Can’t See the Wood

It used to be a rare thing
to be lost for                      words
but here I am grasping
for synonyms that have slipped
I used to write every day
but, lately,
the air does not move around me.
It’s windy outside,
the sun has turned its back on us,
and the trees
are having a windy illegal rave,
like the socially starved millennials
who think the pandemic is a hoax –
more fool them!

Who will they blame when they are silently squeezed of their last words?

Kim M. Russell, 30th June 2020

Illegal Rave | Techno festival, Dj art, Sound system
Image found on Pinterest

My response to earthweal weekly challenge: A Sufficient Poetry

Brendan says that in an age of blossoming danger, bewilderment and uneven realities, novel news comes at us fast, and he wonders how one writes encompassing poems of such things. He compares nurses’ lack of resources with those of poets and the way poetry is grappling with the pandemic.

For this week’s challenge, Brendan would like us to write about the challenges we face as poets trying to write sufficiently to the moment. What is most difficult to capture about the time? What new tools or calibrations might be required?  

26 thoughts on “Can’t See the Wood

  1. Very true Kim. The poem expresses it so well. But I truly do wonder about these people who think the pandemic is a hoax. There seem to be so many of them about.

    Liked by 1 person

  2. I was just reading about a college fraternity in Florida who thought it was a joke when they all tested positive for the virus. What words are there for behavior like this? No, we have not taught our children well.
    But your words do shine light, even if it does not seem that way to you. (K)

    Liked by 2 people

  3. I like the light hearted tone here even though the matters you write are deadly serious. Language and the way we communicate does seem to be deconstructng for a lot of us right now. Those people who think the virus is a hoax are here too. Who knows what will happen next but it doesn’t look good!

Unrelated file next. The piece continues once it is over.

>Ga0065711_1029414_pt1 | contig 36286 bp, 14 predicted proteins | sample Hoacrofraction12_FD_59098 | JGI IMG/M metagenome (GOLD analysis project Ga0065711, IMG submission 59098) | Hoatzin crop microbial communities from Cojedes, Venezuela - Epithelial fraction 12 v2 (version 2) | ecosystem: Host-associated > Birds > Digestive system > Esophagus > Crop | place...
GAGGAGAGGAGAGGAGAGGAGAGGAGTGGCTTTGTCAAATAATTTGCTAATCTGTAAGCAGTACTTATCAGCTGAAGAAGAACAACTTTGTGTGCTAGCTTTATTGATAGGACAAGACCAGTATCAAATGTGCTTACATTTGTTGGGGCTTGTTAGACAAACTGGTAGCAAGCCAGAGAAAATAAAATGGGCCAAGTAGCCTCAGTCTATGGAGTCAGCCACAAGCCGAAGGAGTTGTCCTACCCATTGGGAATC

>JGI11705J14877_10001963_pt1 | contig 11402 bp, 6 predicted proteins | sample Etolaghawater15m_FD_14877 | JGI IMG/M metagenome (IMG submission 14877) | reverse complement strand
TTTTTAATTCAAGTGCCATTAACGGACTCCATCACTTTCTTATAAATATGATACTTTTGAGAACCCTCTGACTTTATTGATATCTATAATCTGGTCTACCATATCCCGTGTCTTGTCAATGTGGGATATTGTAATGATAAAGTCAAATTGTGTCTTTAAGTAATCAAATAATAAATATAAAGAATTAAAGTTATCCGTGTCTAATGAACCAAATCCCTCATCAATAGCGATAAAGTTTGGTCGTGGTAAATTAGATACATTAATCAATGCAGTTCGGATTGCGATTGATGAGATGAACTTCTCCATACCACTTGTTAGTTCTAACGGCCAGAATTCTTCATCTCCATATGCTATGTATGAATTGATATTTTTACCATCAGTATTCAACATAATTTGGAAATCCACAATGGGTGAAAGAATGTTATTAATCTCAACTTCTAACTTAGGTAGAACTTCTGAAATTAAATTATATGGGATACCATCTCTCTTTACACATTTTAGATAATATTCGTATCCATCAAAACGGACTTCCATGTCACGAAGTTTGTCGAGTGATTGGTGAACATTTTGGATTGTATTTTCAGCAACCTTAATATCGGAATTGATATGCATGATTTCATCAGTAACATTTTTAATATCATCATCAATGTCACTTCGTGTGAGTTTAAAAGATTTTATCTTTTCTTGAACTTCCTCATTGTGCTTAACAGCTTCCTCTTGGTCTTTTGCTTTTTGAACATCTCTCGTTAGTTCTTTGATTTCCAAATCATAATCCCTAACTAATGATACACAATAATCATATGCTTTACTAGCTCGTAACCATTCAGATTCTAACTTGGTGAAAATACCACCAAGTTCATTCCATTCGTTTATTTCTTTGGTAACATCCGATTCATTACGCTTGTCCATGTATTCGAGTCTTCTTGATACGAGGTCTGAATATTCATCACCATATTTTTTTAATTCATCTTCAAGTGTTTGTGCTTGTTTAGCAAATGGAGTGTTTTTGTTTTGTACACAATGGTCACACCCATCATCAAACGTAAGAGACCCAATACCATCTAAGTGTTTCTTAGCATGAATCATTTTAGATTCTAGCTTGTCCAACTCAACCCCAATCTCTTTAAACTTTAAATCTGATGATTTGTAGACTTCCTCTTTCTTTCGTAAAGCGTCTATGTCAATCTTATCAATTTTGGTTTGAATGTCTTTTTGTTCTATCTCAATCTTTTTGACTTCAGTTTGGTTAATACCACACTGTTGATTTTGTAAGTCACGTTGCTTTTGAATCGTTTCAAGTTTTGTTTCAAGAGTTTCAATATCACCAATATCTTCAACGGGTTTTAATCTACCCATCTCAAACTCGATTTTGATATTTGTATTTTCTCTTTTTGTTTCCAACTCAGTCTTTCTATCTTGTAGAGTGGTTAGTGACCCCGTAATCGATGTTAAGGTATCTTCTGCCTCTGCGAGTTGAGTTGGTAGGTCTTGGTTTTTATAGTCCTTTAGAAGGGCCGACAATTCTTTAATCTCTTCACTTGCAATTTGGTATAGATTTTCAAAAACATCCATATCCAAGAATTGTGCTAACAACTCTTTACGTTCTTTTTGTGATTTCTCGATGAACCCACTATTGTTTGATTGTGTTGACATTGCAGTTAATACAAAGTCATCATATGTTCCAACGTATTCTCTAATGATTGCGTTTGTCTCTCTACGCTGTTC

Liked by 1 person

  4. I hear you. It is hard to write lyrically while we are watching so much craziness. I fumble for words, or just go quiet. Yet we still try to put them together because that is what we do.

    Liked by 1 person

  5. I’ve been having such a hard time concentrating lately. But as for the people who think it’s a hoax or in denial about it–I just don’t understand. I guess the young people just think they’re invincible–just like when they sign up to be soldiers–but the older people? Here it’s the people who still believe the guy in the White House.

    Liked by 1 person

  6. Who indeed. Now they party like its 2020 going on 2099. This is an interesting heft for you — off your grid, raw, more vulnerable and exposed. What is it like to be becalmed when the wind rushes all about outsdie? The title is wonderful — says so much for the maskless legions here in cankered Florida. Great job Kim. – Brendan


  7. I haven’t been to a poetry reading for a while…
    but when I did, the poems I always secretly dreaded were the ones introduced by: “I wrote this poem today, inspired by this thing I heard on the news”. I don’t know if poetry is the thing to use to communicate an immediate response. I think it’s better when things have fermented in the depths for a bit. So I completely understand those times when the wind moves outside but doesn’t touch us. You’re a poet even when you’re not writing poetry.

    Having said all that, you give us a snapshot of the confusion a lot of us are feeling. There’s still a pandemic, people!

    Liked by 1 person

    1. Thank you, Sarah. Recently, the whole situation made me depressed, and I’ve had several days when I struggled to write or even to find words. And yes, people are the current pandemic!


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